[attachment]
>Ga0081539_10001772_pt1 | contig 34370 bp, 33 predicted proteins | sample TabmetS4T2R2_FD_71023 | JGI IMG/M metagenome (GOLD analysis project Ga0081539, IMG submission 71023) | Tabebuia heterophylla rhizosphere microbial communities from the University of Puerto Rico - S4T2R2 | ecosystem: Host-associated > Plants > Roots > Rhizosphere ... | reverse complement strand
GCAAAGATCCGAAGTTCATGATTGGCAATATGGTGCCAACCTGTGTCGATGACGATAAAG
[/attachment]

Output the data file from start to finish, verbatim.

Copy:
>Ga0081539_10001772_pt1 | contig 34370 bp, 33 predicted proteins | sample TabmetS4T2R2_FD_71023 | JGI IMG/M metagenome (GOLD analysis project Ga0081539, IMG submission 71023) | Tabebuia heterophylla rhizosphere microbial communities from the University of Puerto Rico - S4T2R2 | ecosystem: Host-associated > Plants > Roots > Rhizosphere ... | reverse complement strand
GCAAAGATCCGAAGTTCATGATTGGCAATATGGTGCCAACCTGTGTCGATGACGATAAAG